• it is inevitable
  • it is irreversible
Therefore aging cannot be stopped. However, advances in science and technology have allowed us the following possibilities:
  • to slow down the process.
  • to control its development.
  • to repair its consequences.
This requires a detailed knowledge of the different mechanisms of this very complex biological phenomenon.

How do we age?

Cutaneous aging affects the skin on all levels at the same time.

  • the cornea layer of the epidermis (stratum corneum) with:
    • chronic dehydration.
    • a damaged hydrolipidic film.
    • an increase of the transepidermal water loss (TEWL).
  • The dermis, with:
    • damages to the extracellular matrix, resulting in its volumetric loss.
    • a quantitative and qualitative deficiency of the fibroblasts in their synthesis of collagen and elastin.
  • The microcirculation, with:
    • a decrease in capillary blood flow.
    • a serious hemodynamic deterioration.

The main issue in the etiological analysis of skin aging is that it is multimodal. Its causes can be either endogenous or exogenous. Therefore, this physiological process can be divided into four distinct types, although they are combined very often.

Chronological skin aging and its three key aspects:

  • the genetic programming.
  • the oxygenated free radicals.
  • the non-enzymatic glycation of proteins.

Skin photo-aging (heliodermy) with:

  • damaging effects caused by UV rays on both the epidermis and the dermis.
  • potentially serious diseases (skin cancer and melanoma).

Menopausal skin aging:

  • decrease in the quality of life because of climacteric symptoms.
  • specific cutaneous changes (flush, dehydration, atony, etc.).
  • importance of hormone replacement therapy.

Environmental skin aging caused by:

  • smoking.
  • air pollution.
  • ozone.

What are the treatments?

All skin aging treatments use one of the following four strategies, although they can be associated:

Treatments by "addition"
The purpose of this method is to treat only the visible consequences of skin aging (wrinkles, as well as the collapse of the extracellular matrix of the dermis), but not its causes. Two types of transcutaneous injections are used to ensure:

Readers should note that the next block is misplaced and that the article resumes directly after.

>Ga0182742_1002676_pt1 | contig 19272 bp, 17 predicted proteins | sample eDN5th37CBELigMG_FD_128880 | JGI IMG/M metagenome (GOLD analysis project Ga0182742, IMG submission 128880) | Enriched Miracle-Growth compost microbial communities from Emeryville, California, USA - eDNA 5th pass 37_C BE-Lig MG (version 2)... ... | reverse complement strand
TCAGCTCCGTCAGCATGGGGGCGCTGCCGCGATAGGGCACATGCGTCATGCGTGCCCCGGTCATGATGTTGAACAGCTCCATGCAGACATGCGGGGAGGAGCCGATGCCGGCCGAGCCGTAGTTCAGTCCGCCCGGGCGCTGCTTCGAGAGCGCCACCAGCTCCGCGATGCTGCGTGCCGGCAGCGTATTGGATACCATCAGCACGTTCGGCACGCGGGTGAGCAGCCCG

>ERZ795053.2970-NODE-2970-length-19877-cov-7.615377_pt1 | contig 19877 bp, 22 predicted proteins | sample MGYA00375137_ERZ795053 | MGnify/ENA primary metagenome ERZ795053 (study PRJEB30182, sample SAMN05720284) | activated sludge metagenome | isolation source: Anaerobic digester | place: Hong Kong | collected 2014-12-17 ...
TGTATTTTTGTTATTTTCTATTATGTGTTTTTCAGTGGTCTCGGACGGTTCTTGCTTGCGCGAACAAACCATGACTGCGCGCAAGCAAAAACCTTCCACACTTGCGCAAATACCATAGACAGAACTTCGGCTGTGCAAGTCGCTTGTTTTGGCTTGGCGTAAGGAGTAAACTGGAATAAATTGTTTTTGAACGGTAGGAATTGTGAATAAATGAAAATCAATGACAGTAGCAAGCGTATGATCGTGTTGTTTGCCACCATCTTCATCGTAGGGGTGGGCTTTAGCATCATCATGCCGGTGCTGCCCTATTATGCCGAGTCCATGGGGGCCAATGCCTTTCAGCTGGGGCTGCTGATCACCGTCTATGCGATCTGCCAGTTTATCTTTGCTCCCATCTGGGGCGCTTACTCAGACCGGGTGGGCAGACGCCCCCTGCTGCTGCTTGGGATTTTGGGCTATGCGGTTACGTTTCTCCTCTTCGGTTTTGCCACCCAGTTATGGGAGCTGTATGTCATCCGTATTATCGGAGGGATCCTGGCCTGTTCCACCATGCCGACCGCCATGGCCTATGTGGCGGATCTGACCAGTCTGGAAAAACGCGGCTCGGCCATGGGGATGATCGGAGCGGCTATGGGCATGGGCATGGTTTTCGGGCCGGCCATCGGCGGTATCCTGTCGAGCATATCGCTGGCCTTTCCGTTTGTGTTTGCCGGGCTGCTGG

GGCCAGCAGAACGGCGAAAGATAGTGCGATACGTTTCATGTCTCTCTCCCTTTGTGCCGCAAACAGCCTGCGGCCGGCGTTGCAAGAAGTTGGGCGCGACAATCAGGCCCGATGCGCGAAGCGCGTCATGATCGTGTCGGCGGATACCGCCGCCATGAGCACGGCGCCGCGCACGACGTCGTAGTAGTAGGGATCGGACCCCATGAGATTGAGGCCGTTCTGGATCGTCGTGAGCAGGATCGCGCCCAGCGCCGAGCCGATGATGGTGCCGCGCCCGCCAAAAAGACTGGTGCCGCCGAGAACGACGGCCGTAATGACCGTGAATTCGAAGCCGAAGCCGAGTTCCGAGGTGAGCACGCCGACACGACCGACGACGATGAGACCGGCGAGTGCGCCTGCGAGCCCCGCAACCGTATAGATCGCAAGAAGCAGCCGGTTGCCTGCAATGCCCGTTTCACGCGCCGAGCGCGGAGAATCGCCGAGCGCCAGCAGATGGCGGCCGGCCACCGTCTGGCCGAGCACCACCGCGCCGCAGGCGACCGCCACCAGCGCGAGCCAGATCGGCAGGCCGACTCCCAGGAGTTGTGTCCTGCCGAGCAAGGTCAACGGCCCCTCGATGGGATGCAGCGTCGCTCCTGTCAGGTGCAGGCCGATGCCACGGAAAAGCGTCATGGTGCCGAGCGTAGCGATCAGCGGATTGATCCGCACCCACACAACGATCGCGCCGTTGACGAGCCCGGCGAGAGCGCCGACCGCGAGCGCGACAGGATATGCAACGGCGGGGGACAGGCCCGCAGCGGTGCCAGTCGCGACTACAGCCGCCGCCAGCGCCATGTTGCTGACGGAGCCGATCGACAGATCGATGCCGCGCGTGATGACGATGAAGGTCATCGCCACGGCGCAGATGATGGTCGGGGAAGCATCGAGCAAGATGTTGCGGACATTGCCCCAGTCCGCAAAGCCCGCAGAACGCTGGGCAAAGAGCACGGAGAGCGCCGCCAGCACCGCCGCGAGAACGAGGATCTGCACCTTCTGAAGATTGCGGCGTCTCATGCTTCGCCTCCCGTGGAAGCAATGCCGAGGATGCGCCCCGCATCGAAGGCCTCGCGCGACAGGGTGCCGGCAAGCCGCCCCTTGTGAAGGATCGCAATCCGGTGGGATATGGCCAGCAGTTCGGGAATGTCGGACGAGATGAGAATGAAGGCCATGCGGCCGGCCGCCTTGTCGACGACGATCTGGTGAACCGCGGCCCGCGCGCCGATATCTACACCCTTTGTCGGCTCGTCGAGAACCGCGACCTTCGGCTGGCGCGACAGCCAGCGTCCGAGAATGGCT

• a filling of the wrinkles and lines with biological (collagen), non-biological (catgut) or mixed (polymethacrylate/collagen) substances.
  • a filling of the reticular dermis with a synthetic hyaluronic acid developed through biotechnology in order to restore its original volume.
Treatments by "subtraction"
It can either be done by accelerating natural exfoliation (desquamation) of the corneous layer of the epidermis, or by simply “destroying” (removing) the upper layers of the skin. There are various methods: mechanical, chemical or cosmetic. In any case, they all have the same two objectives:
  • to free the skin surface from desquamating corneocytes (dead skin cells),
  • to enhance and stimulate the migration of the keratinocytes so that the skin surface is renewed and replaced by younger skin cells, restoring an overall radiance to the skin.
Although the first objective has a more immediate and spectacular effect on the skin, the latter one is a more in-depth and lasting approach.
Treatments by "stimulation"
As indicated, this type of treatments aims at stimulating the various phenomena occurring in skin physiology. This stimulation can be achieved through physiotherapy or chemical cosmetology, or by combining both. The various techniques based on those methods have become more and more popular, thanks to the emergence of a modern theory: instead of bringing the necessary substances via external ways, it seems more relevant to stimulate cellular metabolisms which naturally synthesize these substances.
Treatments by "reconstruction"
This last option includes all the anti-aging techniques found in cosmetic and plastic surgery. It is not totally independent from the previous types of treatments because "addition", "subtraction" and "stimulation" treatments are also recommended during the post-operative period.

Why the Cryodermie® ?

The four abovementioned strategies do not result in the same therapeutic approach:

  • Treatments by "addition" are exclusive to dermatology.
  • Treatments by "reconstruction" are exclusive to cosmetic and plastic surgery.
  • Treatments by "subtraction" and "stimulation" are exclusive to aesthetics, which explains why all the major brands have chosen either one of those strategies.

What makes the Cryodermie® so unique in the treatment of skin aging?

Cryodermie® = subtraction + stimulation

  • to actively exfoliate the skin surface as to dissociate the stratum disjunctum from the stratum compactum in order to eliminate the desquamating corneocytes
  • by manual scrubbing using a specially-formulated exfoliating active ingredient
  • Cryodermie®: the analgesic effect makes this intensive desquamation (exfoliation) possible
  • to stimulate the main cutaneous cellular metabolisms
  • to stimulate all levels of cutaneous blood microcirculation
  • Cryodermie®: targeted Cryophorèse® (cryophoresis) using our specifically formulated products
  • Cryodermie®: paradoxical vasodilation